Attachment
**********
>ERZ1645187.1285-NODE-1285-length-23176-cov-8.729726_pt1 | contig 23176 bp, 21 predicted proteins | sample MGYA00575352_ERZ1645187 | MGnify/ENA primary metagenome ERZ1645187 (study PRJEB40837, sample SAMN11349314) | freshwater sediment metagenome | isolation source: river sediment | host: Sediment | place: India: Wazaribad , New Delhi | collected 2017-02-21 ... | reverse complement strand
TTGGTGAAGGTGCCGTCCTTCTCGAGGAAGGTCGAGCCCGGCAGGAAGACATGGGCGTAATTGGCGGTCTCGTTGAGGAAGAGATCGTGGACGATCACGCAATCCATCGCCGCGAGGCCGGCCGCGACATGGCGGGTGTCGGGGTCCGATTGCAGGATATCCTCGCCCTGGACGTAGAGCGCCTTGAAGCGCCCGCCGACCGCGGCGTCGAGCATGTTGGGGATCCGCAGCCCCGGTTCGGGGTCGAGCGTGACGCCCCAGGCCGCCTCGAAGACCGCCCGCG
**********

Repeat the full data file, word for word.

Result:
>ERZ1645187.1285-NODE-1285-length-23176-cov-8.729726_pt1 | contig 23176 bp, 21 predicted proteins | sample MGYA00575352_ERZ1645187 | MGnify/ENA primary metagenome ERZ1645187 (study PRJEB40837, sample SAMN11349314) | freshwater sediment metagenome | isolation source: river sediment | host: Sediment | place: India: Wazaribad , New Delhi | collected 2017-02-21 ... | reverse complement strand
TTGGTGAAGGTGCCGTCCTTCTCGAGGAAGGTCGAGCCCGGCAGGAAGACATGGGCGTAATTGGCGGTCTCGTTGAGGAAGAGATCGTGGACGATCACGCAATCCATCGCCGCGAGGCCGGCCGCGACATGGCGGGTGTCGGGGTCCGATTGCAGGATATCCTCGCCCTGGACGTAGAGCGCCTTGAAGCGCCCGCCGACCGCGGCGTCGAGCATGTTGGGGATCCGCAGCCCCGGTTCGGGGTCGAGCGTGACGCCCCAGGCCGCCTCGAAGACCGCCCGCG